Why NiteCap's Statement Wreaks of Privilege

NiteCap

NiteCap

On Last Friday, Fashion Magazine released an exclusive interview with founder of NiteCap, Sarah Marantz Lindenburg, where the entrepreneur discusses inspiration on where the $98 hair silk cap stemmed from. Essentially, she was looking for a product where she could keep her hair intact, without the bother of washing it everyday, and to keep her hair out of her face. While she tried silk scarfs, they didn’t suffice for they would fall off too easily in her sleep. She also discusses the benefits of wearing her product such as prevention of breakage, protection of hair follicles and frizz. 

Models wearing NiteCap, courtesy of NiteCap

Models wearing NiteCap, courtesy of NiteCap

Now.

When this article was first released, individuals of the Black community were extremely irate, especially Black women. Words like “created” and phrases like “a problem needed solving” were associated with a Canadian woman finding a product similar to the infamous satin bonnet (coined as a sleeping essential in the Black community for centuries) and it caused a plethora of triggered social media users to respond. The backlash she has received from this article led her to an issued statement today:

Without going into excruciating depth of the cultural significance of Black women wearing bonnets to sleep or the Tignon Laws associated with the history of bonnets OR the deliberate public bans Black women have dealt with for wearing satin bonnets, what’s my real issue? It’s that this controversial release of NiteCap is another form of blatant colonization followed by passive apologies claiming blissful ignorance and it will continue to happen. People identifying as White have consistently repackaged something of historical value from another culture and marketed it as a new invention. When they receive backlash for it, they issue statements like “Sorry, we didn’t know.” But NiteCap’s statement? This issued statement seemed different.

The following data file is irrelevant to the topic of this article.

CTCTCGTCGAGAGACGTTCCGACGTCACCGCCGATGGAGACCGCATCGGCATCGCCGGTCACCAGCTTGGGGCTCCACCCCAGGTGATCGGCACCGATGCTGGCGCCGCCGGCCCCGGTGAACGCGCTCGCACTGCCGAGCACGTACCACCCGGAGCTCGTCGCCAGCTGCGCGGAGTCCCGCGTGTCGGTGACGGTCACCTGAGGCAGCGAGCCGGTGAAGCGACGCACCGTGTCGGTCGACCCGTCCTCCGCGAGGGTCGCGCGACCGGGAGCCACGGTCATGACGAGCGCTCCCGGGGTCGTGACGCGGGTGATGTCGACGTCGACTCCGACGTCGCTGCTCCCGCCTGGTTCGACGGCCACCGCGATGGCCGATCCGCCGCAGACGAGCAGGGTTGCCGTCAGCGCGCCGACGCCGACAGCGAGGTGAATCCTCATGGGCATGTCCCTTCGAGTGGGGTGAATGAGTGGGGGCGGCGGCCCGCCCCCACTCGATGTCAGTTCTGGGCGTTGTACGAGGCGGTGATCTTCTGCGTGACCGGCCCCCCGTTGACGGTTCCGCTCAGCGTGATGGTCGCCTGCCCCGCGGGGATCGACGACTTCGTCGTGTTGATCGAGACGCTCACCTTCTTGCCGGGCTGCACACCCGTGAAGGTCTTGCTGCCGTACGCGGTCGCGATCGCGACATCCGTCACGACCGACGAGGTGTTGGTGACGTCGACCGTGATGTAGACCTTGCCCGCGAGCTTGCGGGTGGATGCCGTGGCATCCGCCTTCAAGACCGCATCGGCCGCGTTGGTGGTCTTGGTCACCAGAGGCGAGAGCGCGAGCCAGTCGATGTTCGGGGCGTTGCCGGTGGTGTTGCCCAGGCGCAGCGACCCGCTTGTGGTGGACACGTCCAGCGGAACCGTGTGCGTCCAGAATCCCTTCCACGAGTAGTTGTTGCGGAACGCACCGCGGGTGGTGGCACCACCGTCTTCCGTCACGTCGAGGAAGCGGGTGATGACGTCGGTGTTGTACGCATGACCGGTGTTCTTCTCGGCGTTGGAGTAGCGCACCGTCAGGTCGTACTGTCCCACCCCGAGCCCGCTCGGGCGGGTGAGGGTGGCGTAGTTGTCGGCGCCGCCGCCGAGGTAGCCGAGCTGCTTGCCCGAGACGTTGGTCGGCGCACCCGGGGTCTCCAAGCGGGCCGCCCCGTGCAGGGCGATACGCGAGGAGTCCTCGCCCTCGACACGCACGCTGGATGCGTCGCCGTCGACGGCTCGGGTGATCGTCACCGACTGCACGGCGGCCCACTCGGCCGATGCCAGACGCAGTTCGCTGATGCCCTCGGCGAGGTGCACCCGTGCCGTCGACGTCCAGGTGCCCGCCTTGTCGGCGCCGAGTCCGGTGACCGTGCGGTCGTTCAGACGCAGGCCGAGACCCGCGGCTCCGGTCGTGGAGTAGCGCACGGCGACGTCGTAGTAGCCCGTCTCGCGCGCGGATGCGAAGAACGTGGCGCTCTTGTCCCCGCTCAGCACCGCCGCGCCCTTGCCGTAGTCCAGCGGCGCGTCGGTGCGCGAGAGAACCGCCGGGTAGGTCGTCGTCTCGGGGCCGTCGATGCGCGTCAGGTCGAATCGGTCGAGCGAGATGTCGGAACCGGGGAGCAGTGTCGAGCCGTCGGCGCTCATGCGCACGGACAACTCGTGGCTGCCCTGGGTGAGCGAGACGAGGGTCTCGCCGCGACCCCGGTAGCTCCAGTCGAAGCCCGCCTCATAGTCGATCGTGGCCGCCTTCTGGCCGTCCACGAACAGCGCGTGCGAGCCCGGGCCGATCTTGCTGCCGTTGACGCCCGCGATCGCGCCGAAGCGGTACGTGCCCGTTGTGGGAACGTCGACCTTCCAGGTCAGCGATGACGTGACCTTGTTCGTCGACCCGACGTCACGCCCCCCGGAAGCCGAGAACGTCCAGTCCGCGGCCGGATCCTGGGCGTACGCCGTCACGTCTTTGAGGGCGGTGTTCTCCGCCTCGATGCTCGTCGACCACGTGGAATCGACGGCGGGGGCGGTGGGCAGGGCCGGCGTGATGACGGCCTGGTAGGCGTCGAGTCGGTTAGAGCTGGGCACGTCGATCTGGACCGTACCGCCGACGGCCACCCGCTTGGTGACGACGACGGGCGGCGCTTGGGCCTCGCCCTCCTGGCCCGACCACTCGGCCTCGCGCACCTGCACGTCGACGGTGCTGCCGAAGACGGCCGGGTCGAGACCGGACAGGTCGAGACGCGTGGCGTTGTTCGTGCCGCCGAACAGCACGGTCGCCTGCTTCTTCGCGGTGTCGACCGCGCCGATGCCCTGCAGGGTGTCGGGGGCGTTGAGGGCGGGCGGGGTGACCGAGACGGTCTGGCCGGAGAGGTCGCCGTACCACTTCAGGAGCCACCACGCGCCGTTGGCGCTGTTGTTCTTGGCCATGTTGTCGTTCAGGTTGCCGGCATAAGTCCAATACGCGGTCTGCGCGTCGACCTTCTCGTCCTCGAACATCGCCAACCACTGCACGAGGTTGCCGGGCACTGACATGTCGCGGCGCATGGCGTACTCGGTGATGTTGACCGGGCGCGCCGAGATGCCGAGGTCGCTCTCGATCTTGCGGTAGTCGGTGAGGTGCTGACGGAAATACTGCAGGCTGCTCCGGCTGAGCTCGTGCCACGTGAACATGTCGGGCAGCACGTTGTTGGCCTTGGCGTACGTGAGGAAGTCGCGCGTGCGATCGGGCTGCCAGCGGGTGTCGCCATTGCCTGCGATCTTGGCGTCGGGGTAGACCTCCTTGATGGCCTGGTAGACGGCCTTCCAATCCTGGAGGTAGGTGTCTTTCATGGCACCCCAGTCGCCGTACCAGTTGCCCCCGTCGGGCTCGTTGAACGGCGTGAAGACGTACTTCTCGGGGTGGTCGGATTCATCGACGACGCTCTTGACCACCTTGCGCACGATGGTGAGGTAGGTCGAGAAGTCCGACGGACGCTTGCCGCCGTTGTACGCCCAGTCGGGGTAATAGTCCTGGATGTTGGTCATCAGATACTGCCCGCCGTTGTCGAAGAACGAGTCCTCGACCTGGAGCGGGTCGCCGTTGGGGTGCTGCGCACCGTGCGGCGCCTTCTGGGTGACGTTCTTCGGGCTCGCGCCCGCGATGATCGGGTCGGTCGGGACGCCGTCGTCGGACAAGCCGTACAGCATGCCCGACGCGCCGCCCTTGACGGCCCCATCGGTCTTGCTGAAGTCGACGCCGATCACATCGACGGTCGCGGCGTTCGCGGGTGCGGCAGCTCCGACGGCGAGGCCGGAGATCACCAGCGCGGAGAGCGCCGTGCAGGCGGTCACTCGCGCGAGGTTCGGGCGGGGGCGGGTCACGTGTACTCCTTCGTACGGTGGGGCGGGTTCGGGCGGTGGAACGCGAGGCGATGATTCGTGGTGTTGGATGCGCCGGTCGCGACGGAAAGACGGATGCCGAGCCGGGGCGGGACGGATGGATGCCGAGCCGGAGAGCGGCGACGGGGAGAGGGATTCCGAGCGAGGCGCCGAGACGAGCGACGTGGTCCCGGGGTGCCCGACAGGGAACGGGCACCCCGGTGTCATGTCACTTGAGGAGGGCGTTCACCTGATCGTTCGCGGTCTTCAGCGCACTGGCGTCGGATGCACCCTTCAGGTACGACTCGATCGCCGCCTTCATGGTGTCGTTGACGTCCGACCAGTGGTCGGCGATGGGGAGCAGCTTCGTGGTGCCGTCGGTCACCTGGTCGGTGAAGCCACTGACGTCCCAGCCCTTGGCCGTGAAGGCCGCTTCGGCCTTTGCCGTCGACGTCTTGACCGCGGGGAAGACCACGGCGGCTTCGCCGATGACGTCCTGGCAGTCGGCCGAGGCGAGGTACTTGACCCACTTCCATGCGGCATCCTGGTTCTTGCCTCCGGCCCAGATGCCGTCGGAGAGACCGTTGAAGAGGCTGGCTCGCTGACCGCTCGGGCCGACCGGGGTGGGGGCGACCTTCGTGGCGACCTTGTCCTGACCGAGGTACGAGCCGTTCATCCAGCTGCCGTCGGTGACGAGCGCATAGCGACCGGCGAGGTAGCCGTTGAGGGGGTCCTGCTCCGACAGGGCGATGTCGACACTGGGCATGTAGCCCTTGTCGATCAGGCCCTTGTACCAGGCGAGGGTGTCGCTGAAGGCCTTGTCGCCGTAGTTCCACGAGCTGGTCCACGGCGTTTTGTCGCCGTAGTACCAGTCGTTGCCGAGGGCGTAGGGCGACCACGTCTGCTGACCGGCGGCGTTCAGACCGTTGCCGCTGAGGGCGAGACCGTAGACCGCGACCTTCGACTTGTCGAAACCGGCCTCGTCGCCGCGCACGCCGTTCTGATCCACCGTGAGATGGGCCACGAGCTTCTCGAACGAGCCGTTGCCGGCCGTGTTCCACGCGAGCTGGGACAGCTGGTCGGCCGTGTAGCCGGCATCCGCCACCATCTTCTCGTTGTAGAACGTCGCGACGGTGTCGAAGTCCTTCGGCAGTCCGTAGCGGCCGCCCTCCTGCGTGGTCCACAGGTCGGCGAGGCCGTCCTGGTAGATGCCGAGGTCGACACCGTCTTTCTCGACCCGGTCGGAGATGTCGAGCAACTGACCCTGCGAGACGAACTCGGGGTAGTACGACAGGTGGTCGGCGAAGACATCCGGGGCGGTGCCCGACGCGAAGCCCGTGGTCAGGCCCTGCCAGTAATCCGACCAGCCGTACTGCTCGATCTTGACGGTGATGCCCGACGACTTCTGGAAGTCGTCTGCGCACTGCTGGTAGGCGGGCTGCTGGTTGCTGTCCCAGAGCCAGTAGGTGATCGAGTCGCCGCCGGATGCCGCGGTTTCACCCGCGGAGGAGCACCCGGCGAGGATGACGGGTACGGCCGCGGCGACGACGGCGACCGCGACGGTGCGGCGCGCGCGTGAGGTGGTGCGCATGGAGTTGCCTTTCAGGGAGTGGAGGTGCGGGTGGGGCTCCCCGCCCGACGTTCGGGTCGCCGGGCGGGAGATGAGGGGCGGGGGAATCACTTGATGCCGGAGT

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For the article to state Marantz Lindenburg underwent ‘borderline obsessive research,’ she already knew claims of “I didn’t know” simply wouldn’t cut it this time around. So, instead, she admits it. While it can read as passive, she admits her failure to acknowledge the historical connection to hair wrapping and the inspiration for the product came solely off the backs of her own personal experience. Despite her listing benefits of her silk bonnet in her interview, she had zero intentions to acknowledge her findings on hair wrapping came from the Black community* because she felt like she didn’t have to. She thought failing to accredit Black affluence wasn’t important to her story and this privilege is very telling. The NiteCap wasn’t for us, it was just about her. It was about self-importance and financial gain. So, from Kim’s initial talks on trademarking kimono to Marantz Lindenburg launching her own bonnet, it can be readily argued White people have zero consideration for other cultures in the eyes of capitalism; all thanks to privilege.

*Note: This article has been edited to add an essential detail as of July 24th, 2019